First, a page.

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John Dunn, 19th Century Sportsman

This Exhibit Contains 15 Items
1
John W. G. Dunn, Moosehead Lake, 1904

John W. G. Dunn, Moosehead Lake, 1904

Item 5887 info
Maine Historical Society

John Dunn was born in Philadelphia, Pennsylvania in 1869. His father, Charles Bullen Dunn, was a wealthy businessman and great outdoorsman.

Due to huge success as a Philadelphia banker, Dunn's father had the resources to make frequent trips from urban Philadelphia to the pristine, remote and rugged Moosehead Lake region of northern Maine.


2
John Dunn, Ragged Lake area, 1901

John Dunn, Ragged Lake area, 1901

Item 5874 info
Maine Historical Society

In 1891, John Dunn dropped out of the University of Pennsylvania due to illness, ending a dream of a career in civil engineering.

To recover from illness and to regain stamina, Dunn traveled to Maine for the fresh air and rigors of the outdoors.

From 1885 to 1904, John Dunn spent weeks on end photographing, hunting and fishing around Ragged Lake, Roach Pond and Moosehead Lake.


3
Bearbrook Landing, 1895

Bearbrook Landing, 1895

Item 5882 info
Maine Historical Society

During his teenage years, John Dunn had developed a fascination for a relatively new technology: photography.

He documented his hunting and fishing trips to Maine using a bulky Graflex box camera and a heavy wooden tripod.

Dunn, with the help of guides, carried the cumbersome equipment to even the most remote and inaccessible areas.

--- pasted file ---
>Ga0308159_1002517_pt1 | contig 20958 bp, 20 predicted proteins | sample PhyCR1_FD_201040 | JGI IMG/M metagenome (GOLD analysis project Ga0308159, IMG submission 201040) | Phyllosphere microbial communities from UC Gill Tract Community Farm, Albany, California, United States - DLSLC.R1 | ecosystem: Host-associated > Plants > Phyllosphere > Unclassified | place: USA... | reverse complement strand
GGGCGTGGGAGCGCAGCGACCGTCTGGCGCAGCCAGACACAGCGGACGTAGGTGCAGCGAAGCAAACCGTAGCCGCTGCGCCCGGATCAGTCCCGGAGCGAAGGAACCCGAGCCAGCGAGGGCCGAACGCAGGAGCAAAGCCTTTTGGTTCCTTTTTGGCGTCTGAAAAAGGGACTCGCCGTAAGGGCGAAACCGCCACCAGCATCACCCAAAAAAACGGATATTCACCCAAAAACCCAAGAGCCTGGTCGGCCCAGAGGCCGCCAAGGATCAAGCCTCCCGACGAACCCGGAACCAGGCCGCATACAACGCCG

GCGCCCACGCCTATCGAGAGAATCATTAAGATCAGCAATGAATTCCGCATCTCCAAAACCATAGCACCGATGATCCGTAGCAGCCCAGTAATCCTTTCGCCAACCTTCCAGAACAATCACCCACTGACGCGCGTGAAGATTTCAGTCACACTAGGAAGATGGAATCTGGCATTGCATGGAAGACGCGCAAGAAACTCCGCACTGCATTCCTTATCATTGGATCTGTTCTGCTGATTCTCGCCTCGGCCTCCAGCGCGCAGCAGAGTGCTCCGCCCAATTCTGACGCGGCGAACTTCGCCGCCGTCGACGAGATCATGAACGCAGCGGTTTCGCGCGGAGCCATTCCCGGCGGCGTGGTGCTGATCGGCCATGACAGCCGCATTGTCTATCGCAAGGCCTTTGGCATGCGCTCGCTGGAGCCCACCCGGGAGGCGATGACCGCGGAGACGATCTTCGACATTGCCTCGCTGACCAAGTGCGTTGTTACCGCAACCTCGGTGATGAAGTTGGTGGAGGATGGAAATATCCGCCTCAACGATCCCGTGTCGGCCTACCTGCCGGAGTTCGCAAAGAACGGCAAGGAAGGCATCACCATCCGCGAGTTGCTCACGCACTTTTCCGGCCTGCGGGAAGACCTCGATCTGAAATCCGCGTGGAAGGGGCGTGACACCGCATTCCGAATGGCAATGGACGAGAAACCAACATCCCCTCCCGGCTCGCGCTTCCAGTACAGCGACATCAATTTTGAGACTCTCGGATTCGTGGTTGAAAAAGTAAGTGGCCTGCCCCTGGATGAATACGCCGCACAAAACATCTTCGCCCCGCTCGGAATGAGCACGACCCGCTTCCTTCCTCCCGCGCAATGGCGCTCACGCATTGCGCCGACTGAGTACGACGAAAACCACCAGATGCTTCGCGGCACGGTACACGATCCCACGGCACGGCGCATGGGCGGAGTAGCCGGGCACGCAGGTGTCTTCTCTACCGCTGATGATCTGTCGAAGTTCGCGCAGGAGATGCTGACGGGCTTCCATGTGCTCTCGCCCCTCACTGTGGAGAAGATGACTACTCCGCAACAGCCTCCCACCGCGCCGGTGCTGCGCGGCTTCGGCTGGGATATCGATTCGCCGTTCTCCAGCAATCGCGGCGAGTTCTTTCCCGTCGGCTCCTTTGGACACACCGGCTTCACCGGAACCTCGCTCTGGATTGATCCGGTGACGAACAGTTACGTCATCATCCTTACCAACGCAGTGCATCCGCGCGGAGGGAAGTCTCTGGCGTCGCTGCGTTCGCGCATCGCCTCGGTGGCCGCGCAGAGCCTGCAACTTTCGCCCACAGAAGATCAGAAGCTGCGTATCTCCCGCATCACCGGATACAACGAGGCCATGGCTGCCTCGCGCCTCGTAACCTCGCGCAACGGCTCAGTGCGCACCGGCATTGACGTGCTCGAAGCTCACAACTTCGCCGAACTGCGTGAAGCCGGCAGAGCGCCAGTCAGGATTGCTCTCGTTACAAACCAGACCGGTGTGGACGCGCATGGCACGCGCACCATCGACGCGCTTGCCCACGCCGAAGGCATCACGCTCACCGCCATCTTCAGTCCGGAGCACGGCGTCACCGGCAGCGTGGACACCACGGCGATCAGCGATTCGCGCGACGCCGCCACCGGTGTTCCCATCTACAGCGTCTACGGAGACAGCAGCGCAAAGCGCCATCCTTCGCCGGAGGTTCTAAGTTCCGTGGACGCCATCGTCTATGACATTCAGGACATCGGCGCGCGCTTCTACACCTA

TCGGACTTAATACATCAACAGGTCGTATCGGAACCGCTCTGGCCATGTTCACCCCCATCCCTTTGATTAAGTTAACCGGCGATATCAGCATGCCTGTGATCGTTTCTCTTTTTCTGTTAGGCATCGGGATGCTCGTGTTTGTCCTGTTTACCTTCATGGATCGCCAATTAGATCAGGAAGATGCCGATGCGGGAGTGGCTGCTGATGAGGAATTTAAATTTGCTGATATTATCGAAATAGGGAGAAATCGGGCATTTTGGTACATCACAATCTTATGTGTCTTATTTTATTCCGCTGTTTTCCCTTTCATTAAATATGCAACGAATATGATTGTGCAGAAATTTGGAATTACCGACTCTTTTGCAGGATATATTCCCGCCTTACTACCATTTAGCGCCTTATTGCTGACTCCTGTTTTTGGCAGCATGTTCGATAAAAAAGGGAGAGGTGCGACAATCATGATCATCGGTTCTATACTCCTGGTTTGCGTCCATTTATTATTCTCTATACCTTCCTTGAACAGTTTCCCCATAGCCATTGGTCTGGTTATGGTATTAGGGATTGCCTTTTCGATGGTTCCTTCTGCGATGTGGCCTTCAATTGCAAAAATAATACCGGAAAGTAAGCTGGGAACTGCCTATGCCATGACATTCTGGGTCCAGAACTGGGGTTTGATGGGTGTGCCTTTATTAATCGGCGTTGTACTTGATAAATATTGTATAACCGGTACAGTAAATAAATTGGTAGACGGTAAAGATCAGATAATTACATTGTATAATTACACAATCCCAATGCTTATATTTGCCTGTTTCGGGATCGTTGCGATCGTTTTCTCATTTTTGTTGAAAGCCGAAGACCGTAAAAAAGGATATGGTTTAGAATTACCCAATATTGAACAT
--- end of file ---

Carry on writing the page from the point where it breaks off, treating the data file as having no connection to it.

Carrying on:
4
Fishing catch from Ragged Lake, ca. 1887

Fishing catch from Ragged Lake, ca. 1887

Item 1016 info
Maine Historical Society

Dunn had also become an accomplished fly-fisherman. In the late 1800s, a state-of-the-art fly-fishing outfit might consist of a bamboo fly rod, a reel loaded with silk fly line and hand-tied flies to simulate any number of brook trout prey.


5
Sandy Point Camp, Ragged Lake, 1896

Sandy Point Camp, Ragged Lake, 1896

Item 5872 info
Maine Historical Society

Dunn enlisted the services of local guides with keen knowledge of where to find trophy fish and game.

Often, the guides had access to out-post camps, either owned by themselves or fellow guides.


6
Ragged Lake in the late 1800s

Ragged Lake in the late 1800s

Item 1021 info
Maine Historical Society

Deserted logging camps on the shores of pristine lakes and ponds provided protection from the elements and access to remote areas.

Ragged Lake, Socatean Stream, and the Roach Ponds were favorite destinations.


7
Steamer Henry M, Lily Bay, Moosehead Lake

Steamer Henry M, Lily Bay, Moosehead Lake

Item 5885 info
Maine Historical Society

Late 19th century travel was an arduous proposition in northern Maine.

To reach outpost camps in remote, game-rich areas, Dunn and his party traveled from Philadelphia to the southern end of Moosehead Lake, where they boarded the steamer Henry M to Lily Bay.


8
Loading up the teams

Loading up the teams

Item 5883 info
Maine Historical Society

Disembarking at Lily Bay, the party loaded gear onto horse-drawn wagons and traveled a day or more along dirt roads and wagon trails.

Depending on the destination, they transferred their gear to canoes and paddled upwards of 15 to 20 miles along one of Moosehead's tributaries.